Monterey County California Genealogy and History

Monterey County: Biographies



WILLIAM J. McGRATH

William J. McGrath, one of the well known and substantial ranchers of the Watsonville neighborhood, in Santa Cruz county, and joint owner there of a fine tract-the old Casserly ranch-where he is actively engaged in general farming and fruit raising, has been a witness to and a participant in the amazing development that has taken place thereabout since the days of his boyhood. He is a son of William and Mary (Lean) McGrath, the latter of whom is a native of California, born in Redding, a daughter of one of the real pioneers of this state.

The late William McGrath, who died at his home in the Watsonville neighborhood in 1904, was a native of Ireland, born in 1840, and was but a child when he took passage for this country with his parents, who both died on the way over. The young William landed in the city of Detroit, Michigan, where he lived until he was sixteen years of age, when (in 1856) he came to California, attracted by the lure of the mines, coming by way of the Isthmus, and became engaged in mining in what was then the vigorous camp surrounding Sutters Mill. He also had some experience at the Virginia City camp and in the Nevada City "diggings", and at the end of two years of strenuous life in the mining camps he decided to turn his attention to agricultural pursuits. With that end in view he came into the Salinas valley and in the Alisat district became employed at farm labor, remaining there for six years, at the end of which time he bought a tract of land in Green valley near Watsonville and there established his home. Three years later he was put in charge of the great Casserly ranch of several thousand acres and in time subdivided the same and sold it out in varying lots and parcels for small farms. He took a farm of four hundred acres for himself on this deal, a tract consisting almost wholly of a jungle of sycamore and willow trees in the lowlands, with a heavy redwood growth on some upland, and set about getting the place in shape for cultivation, in time developing there an admirable piece of property, which is still kept in the family. Among the pioneers of that district William McGrath was regarded as one of the leaders. He was for thirty years and more school trustee in that district and in other ways rendered well his part as a good citizen. This pioneer is survived by six children: William J., of this review; Kate, the wife of George P. Martin of San Francisco; Nell, the wife of Dr. Otto Gotsch of San Francisco; Elizabeth, the wife of Robert Howell Craig of Los Angeles; and Eugene R. and George R., who also are making their home on the old home ranch.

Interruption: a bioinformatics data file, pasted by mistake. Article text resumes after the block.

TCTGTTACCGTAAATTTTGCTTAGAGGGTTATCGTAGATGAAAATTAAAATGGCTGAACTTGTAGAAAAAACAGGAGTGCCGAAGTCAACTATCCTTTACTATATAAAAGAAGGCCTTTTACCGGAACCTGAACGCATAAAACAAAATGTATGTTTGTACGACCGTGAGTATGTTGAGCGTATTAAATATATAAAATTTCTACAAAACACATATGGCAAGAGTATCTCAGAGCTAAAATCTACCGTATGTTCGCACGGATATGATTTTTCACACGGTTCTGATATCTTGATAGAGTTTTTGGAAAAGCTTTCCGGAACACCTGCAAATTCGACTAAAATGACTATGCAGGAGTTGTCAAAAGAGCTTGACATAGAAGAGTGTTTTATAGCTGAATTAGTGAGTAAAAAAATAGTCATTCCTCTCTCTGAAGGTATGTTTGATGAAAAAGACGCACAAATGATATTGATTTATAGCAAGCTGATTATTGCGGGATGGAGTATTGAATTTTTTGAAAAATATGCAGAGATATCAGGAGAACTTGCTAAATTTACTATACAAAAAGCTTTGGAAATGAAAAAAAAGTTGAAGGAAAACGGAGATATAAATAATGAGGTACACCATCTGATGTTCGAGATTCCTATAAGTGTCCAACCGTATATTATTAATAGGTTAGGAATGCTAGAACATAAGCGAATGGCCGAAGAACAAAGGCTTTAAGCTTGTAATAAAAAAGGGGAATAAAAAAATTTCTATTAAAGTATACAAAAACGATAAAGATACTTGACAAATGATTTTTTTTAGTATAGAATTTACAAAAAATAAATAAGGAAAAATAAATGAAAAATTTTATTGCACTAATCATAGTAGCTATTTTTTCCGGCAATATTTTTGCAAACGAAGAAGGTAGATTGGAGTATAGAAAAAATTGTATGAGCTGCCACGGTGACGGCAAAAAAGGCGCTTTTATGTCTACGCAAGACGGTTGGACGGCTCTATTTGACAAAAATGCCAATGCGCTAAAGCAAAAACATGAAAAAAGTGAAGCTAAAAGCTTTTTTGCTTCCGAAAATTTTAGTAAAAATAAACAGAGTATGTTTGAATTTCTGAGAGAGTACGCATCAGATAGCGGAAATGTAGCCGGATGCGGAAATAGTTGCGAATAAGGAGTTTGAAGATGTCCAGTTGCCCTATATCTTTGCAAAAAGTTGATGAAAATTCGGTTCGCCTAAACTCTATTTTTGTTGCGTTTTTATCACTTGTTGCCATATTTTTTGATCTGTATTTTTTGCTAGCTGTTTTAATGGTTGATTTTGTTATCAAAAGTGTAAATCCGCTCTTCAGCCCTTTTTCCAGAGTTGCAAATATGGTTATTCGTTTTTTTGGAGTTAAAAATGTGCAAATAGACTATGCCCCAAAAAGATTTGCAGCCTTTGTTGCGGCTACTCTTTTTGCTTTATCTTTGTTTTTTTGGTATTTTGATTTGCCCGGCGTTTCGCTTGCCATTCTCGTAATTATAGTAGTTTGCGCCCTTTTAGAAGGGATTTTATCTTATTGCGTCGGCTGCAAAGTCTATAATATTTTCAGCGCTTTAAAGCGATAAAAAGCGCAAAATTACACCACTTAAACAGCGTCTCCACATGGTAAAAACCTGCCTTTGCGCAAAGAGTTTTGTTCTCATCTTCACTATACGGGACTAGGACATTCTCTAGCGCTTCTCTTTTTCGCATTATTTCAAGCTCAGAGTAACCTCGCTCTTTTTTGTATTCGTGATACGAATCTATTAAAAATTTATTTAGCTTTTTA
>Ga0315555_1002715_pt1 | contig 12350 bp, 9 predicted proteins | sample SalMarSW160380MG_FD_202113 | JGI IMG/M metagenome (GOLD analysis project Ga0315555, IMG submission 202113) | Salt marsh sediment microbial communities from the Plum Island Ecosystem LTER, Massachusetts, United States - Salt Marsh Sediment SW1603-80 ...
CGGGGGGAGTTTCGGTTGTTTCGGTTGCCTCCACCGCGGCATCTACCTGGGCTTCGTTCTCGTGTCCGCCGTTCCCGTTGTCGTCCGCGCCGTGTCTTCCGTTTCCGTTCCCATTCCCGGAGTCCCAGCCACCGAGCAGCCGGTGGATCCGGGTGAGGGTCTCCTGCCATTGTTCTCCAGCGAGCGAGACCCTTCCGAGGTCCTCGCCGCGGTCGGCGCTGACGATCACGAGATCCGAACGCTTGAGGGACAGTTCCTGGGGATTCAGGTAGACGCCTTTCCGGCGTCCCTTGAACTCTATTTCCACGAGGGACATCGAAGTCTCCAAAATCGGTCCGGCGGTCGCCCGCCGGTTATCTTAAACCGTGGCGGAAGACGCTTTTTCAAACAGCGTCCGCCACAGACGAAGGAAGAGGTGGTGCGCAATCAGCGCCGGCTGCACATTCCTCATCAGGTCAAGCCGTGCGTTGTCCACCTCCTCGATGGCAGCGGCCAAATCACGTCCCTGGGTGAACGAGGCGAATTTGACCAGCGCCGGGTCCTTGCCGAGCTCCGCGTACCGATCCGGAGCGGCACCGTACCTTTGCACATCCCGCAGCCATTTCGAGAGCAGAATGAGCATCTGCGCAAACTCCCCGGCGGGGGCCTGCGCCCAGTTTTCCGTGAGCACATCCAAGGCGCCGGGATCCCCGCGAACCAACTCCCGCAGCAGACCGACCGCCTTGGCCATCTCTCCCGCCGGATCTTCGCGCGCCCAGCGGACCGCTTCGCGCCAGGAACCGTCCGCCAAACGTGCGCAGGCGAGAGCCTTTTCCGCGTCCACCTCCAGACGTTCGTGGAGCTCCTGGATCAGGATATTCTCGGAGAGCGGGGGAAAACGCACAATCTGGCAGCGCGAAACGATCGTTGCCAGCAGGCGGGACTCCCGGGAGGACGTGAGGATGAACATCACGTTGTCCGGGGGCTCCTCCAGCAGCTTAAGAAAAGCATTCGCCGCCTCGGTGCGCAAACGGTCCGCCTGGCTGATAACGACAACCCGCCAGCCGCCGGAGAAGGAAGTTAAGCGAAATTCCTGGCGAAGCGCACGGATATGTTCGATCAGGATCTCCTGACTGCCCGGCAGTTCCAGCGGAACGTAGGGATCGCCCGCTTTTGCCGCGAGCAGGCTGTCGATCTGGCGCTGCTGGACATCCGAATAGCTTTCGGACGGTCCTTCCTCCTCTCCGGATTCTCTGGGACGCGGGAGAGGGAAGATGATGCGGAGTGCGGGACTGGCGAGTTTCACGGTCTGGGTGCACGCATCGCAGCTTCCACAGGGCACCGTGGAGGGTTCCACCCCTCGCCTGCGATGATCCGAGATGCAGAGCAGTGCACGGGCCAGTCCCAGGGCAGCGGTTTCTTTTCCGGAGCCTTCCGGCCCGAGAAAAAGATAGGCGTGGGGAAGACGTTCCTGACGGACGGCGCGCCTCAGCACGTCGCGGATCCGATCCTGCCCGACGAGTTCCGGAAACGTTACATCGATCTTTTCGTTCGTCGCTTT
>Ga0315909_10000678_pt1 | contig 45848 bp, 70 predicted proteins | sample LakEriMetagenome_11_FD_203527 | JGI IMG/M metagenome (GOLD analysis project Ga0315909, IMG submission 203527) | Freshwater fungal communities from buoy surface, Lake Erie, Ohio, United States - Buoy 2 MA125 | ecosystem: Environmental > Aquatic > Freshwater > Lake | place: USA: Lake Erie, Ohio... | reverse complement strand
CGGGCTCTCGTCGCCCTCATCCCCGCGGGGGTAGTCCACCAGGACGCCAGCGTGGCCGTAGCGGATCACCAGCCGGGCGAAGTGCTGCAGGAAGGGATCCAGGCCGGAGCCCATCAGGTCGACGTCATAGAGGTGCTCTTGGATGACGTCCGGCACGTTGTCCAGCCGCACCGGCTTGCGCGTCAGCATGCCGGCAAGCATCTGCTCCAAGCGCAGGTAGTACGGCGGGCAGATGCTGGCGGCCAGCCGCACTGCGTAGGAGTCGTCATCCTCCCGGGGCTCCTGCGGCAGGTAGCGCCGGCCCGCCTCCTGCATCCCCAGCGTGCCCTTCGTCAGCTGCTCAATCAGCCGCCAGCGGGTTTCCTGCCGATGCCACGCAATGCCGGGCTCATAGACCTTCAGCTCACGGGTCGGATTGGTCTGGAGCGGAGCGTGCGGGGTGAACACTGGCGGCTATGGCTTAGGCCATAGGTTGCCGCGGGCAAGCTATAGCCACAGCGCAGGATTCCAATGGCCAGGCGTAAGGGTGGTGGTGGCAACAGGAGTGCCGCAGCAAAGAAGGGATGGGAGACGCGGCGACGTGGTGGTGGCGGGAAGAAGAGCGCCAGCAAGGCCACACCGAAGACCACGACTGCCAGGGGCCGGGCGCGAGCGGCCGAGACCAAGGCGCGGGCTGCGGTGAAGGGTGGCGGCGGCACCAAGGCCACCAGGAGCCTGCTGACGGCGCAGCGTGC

Reared on the home ranch, William J. McGrath supplemented the education he received in the Watsonville public schools by a course in a business college and has from the days of his young manhood devoted himself to the affairs of the home ranch. After the death of their father the heirs kept the place intact and the brothers now are operating it in behalf of the estate, the sisters still retaining their interest in the place also. The great McGrath ranch now comprises right around four thousand acres, three thousand acres of which are devoted to grazing, two hundred and fifty acres to general farming, one hundred acres to the cultivation of fruit, and fifty acres to hops, some of the farm extending over into the adjacent county of Santa Clara.

In 1913 William J. McGrath was united in marriage to Miss Frances Thompson of San Francisco, and to this union three sons have been born: Stephen T., deceased; and William and John McGrath. Mr. and Mrs. McGrath have a very pleasant home surrounded by thirty acres of well kept grounds and Mr. McGrath there cultivates a choice bit of orchard land of his own and a fine walnut grove, in the excellence of the products of which he takes a very proper pride. He is widely known as an experienced grower and ranchman and has had success in his undertakings. He is a member of the lodge of the Benevolent Protective Order of Elks in Watsonville and takes a proper interest in the affairs of that popular organization.

Source: History of Monterey and Santa Cruz Counties, California : cradle of California's history and romance : dating from the planting of the cross of Christendom upon the shores of Monterey Bay by Fr. Junipero Serra, and those intrepid adventurers who accompanied him, down to the present day. Chicago: S.J. Clarke Pub. Co., 1925, 890 pgs.